The difference in energy between the reactants and the transition state that is the energy barrier the reactants must overcome to achieve a chemical reaction.
A substance that lowers the activation energy for a chemical reaction without being chemically altered by the reaction.
A reaction that represents a single collision or intramolecular step in a reaction mechanism.
A catalyst that is in the same phase as the reactants.
A species that is both produced and consumed in a chemical reaction. As such, it does not appear in the overall reaction but is proposed to be produced in one elementary step and consumed in another.
The study of the rate and mechanism of chemical reactions.
The series of elementary steps that combine to produce the path molecules take from reactant(s) to product(s) in a chemical reaction.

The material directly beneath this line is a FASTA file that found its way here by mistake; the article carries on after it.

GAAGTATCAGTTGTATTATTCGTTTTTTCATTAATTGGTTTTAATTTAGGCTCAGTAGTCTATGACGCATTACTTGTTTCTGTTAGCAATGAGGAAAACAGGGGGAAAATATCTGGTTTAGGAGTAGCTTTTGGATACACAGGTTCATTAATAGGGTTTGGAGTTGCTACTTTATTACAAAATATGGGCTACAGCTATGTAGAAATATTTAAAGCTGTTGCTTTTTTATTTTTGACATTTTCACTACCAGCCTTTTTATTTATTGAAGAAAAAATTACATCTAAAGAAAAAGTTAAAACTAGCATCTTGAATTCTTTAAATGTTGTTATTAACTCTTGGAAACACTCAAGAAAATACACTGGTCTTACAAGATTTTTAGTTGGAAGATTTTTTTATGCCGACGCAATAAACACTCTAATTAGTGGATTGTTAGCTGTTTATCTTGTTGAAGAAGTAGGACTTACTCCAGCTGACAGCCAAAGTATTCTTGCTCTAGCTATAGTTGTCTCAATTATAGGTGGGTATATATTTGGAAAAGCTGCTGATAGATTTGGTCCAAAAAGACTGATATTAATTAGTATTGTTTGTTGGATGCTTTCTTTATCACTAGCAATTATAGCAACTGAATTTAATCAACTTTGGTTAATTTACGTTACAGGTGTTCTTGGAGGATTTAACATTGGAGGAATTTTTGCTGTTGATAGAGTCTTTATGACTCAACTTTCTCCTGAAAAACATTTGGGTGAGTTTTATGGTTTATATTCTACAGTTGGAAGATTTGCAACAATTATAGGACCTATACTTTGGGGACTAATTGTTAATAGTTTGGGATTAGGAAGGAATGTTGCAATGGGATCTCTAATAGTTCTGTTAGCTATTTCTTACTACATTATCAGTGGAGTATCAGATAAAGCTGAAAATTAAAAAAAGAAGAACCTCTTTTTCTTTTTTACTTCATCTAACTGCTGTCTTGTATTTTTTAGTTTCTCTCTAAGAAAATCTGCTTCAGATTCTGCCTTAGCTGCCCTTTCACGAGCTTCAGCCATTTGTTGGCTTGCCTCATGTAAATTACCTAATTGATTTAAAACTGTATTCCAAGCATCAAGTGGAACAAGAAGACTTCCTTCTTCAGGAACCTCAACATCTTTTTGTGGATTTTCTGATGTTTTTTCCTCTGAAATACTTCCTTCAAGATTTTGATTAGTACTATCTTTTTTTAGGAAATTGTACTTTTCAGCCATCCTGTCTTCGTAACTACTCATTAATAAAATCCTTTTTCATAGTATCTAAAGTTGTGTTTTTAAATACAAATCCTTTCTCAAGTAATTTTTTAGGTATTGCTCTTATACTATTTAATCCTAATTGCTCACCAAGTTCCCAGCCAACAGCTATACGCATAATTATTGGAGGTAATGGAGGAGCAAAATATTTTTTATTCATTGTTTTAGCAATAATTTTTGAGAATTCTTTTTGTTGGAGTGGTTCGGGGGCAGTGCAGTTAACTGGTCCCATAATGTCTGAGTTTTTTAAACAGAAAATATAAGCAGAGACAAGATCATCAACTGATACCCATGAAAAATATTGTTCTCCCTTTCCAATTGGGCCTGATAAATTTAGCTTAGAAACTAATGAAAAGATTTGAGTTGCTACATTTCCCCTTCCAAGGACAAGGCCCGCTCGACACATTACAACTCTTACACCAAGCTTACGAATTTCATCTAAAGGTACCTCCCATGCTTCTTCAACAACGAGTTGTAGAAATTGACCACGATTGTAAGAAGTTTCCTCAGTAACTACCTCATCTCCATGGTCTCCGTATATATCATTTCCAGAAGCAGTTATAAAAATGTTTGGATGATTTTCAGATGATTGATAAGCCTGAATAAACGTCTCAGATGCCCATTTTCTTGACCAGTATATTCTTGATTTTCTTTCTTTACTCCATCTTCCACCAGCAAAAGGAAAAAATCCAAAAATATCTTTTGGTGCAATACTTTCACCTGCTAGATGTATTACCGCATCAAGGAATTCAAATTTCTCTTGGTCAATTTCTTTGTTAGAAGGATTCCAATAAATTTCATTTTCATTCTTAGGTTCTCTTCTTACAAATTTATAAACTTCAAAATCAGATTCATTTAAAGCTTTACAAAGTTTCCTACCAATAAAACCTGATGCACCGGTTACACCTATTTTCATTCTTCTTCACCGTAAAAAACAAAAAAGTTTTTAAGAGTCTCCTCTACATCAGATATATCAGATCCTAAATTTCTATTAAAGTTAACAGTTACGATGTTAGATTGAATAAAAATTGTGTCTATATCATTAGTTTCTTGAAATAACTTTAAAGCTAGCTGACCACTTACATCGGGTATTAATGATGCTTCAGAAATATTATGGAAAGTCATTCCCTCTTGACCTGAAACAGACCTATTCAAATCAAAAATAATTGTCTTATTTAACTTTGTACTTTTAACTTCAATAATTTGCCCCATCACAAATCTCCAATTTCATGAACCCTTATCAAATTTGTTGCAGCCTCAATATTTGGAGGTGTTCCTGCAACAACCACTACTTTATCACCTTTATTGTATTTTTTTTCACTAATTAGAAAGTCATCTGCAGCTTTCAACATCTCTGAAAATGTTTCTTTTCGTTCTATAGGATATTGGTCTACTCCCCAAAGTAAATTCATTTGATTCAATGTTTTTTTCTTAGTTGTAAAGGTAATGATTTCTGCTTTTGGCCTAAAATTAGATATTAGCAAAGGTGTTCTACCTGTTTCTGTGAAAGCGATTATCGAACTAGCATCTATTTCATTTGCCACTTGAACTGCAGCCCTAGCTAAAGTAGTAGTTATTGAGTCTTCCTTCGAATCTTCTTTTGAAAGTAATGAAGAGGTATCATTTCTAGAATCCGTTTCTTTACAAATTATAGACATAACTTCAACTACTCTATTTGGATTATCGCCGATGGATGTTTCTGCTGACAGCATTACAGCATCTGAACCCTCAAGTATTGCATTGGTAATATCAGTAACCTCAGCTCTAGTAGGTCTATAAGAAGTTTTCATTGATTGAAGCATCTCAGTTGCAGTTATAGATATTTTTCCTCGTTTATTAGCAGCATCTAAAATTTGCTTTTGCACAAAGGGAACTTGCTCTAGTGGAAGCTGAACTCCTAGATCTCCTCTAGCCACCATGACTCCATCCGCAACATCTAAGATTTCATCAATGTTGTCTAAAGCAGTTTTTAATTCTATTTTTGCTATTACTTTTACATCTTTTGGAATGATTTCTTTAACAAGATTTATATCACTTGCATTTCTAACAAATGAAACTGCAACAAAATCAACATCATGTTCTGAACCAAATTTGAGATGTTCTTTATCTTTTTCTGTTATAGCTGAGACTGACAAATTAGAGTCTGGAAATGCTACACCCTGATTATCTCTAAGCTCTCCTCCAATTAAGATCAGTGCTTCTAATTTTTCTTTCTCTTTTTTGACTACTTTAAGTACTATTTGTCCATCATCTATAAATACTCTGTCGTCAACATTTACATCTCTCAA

In the rate law of a reaction, the power to which the concentration of a reagent is raised. Or, the sum of the powers on the concentration terms in the rate law.
The speed of a reaction measured in amount or reagent consumed or product produced per unit time.
The proportionality constant in the rate law expression. This factor is a measure of the intrinsic reactivity of the reaction but is not constant with respect to temperature.
An expression of the dependence of the rate of a reaction on the concentrations of reactants.
The slowest elementary step in a mechanism. The rate of the reaction must equal the rate of the slowest step because the reaction can go no faster than its slowest step.
A plot of free energy versus the reaction coordinate for a reaction that provides a pictorial representation of the lowest energy path from reactants to products.
The assumption that the rate of formation and consumption of a highly reactive intermediate are equal so that the change in intermediate concentration with respect to time is approximated to be zero.
The species with the highest energy between reactants and products on a reaction coordinate diagram, it is a short-lived species that represents a combination of product-like and reactant-like properties.